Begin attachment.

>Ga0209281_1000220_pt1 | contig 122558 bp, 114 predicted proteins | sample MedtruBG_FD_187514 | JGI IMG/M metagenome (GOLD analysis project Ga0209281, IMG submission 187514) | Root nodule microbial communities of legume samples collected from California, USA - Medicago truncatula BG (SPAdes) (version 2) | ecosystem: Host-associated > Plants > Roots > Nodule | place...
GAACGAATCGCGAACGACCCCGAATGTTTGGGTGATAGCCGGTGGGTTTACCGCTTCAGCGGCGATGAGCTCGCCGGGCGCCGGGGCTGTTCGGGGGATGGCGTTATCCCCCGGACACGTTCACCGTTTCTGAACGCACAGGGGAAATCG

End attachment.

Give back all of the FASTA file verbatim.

>Ga0209281_1000220_pt1 | contig 122558 bp, 114 predicted proteins | sample MedtruBG_FD_187514 | JGI IMG/M metagenome (GOLD analysis project Ga0209281, IMG submission 187514) | Root nodule microbial communities of legume samples collected from California, USA - Medicago truncatula BG (SPAdes) (version 2) | ecosystem: Host-associated > Plants > Roots > Nodule | place...
GAACGAATCGCGAACGACCCCGAATGTTTGGGTGATAGCCGGTGGGTTTACCGCTTCAGCGGCGATGAGCTCGCCGGGCGCCGGGGCTGTTCGGGGGATGGCGTTATCCCCCGGACACGTTCACCGTTTCTGAACGCACAGGGGAAATCG